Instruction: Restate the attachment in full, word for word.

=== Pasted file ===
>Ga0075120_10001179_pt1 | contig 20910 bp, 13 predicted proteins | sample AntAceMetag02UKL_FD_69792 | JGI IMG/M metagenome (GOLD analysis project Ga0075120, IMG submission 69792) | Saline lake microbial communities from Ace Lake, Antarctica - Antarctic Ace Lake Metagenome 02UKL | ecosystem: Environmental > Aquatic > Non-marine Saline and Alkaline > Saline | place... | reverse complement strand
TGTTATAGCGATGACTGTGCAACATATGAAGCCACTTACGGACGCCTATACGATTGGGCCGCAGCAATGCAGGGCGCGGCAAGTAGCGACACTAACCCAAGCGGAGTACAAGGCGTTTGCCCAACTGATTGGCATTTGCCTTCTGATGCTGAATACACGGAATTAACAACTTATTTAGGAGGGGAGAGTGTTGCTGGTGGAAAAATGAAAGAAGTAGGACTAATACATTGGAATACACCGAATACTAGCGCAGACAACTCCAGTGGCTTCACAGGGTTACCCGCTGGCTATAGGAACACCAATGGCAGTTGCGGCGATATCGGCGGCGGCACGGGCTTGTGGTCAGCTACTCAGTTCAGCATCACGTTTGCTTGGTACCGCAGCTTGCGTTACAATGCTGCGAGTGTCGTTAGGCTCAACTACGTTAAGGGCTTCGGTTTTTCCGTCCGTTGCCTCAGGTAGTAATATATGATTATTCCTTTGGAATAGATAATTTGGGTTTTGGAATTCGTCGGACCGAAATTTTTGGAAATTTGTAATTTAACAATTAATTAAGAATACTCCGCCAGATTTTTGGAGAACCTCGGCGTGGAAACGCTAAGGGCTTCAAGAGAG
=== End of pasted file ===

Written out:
>Ga0075120_10001179_pt1 | contig 20910 bp, 13 predicted proteins | sample AntAceMetag02UKL_FD_69792 | JGI IMG/M metagenome (GOLD analysis project Ga0075120, IMG submission 69792) | Saline lake microbial communities from Ace Lake, Antarctica - Antarctic Ace Lake Metagenome 02UKL | ecosystem: Environmental > Aquatic > Non-marine Saline and Alkaline > Saline | place... | reverse complement strand
TGTTATAGCGATGACTGTGCAACATATGAAGCCACTTACGGACGCCTATACGATTGGGCCGCAGCAATGCAGGGCGCGGCAAGTAGCGACACTAACCCAAGCGGAGTACAAGGCGTTTGCCCAACTGATTGGCATTTGCCTTCTGATGCTGAATACACGGAATTAACAACTTATTTAGGAGGGGAGAGTGTTGCTGGTGGAAAAATGAAAGAAGTAGGACTAATACATTGGAATACACCGAATACTAGCGCAGACAACTCCAGTGGCTTCACAGGGTTACCCGCTGGCTATAGGAACACCAATGGCAGTTGCGGCGATATCGGCGGCGGCACGGGCTTGTGGTCAGCTACTCAGTTCAGCATCACGTTTGCTTGGTACCGCAGCTTGCGTTACAATGCTGCGAGTGTCGTTAGGCTCAACTACGTTAAGGGCTTCGGTTTTTCCGTCCGTTGCCTCAGGTAGTAATATATGATTATTCCTTTGGAATAGATAATTTGGGTTTTGGAATTCGTCGGACCGAAATTTTTGGAAATTTGTAATTTAACAATTAATTAAGAATACTCCGCCAGATTTTTGGAGAACCTCGGCGTGGAAACGCTAAGGGCTTCAAGAGAG